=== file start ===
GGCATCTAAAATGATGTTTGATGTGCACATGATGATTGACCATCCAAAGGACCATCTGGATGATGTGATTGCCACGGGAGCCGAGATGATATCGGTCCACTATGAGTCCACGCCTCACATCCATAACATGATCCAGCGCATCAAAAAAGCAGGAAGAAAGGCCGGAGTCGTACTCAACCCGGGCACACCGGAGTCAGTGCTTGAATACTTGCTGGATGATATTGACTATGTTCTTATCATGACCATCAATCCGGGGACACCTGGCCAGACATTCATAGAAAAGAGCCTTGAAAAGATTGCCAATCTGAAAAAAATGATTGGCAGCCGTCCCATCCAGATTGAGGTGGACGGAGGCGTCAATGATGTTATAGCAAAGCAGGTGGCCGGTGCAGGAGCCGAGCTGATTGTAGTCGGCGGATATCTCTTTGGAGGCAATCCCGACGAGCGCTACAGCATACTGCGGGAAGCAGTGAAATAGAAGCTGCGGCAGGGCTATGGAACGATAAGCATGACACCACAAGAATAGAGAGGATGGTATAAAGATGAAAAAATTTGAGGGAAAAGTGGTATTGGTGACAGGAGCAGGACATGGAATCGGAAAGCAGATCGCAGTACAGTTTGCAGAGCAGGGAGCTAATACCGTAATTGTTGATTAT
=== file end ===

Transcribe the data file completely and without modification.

GGCATCTAAAATGATGTTTGATGTGCACATGATGATTGACCATCCAAAGGACCATCTGGATGATGTGATTGCCACGGGAGCCGAGATGATATCGGTCCACTATGAGTCCACGCCTCACATCCATAACATGATCCAGCGCATCAAAAAAGCAGGAAGAAAGGCCGGAGTCGTACTCAACCCGGGCACACCGGAGTCAGTGCTTGAATACTTGCTGGATGATATTGACTATGTTCTTATCATGACCATCAATCCGGGGACACCTGGCCAGACATTCATAGAAAAGAGCCTTGAAAAGATTGCCAATCTGAAAAAAATGATTGGCAGCCGTCCCATCCAGATTGAGGTGGACGGAGGCGTCAATGATGTTATAGCAAAGCAGGTGGCCGGTGCAGGAGCCGAGCTGATTGTAGTCGGCGGATATCTCTTTGGAGGCAATCCCGACGAGCGCTACAGCATACTGCGGGAAGCAGTGAAATAGAAGCTGCGGCAGGGCTATGGAACGATAAGCATGACACCACAAGAATAGAGAGGATGGTATAAAGATGAAAAAATTTGAGGGAAAAGTGGTATTGGTGACAGGAGCAGGACATGGAATCGGAAAGCAGATCGCAGTACAGTTTGCAGAGCAGGGAGCTAATACCGTAATTGTTGATTAT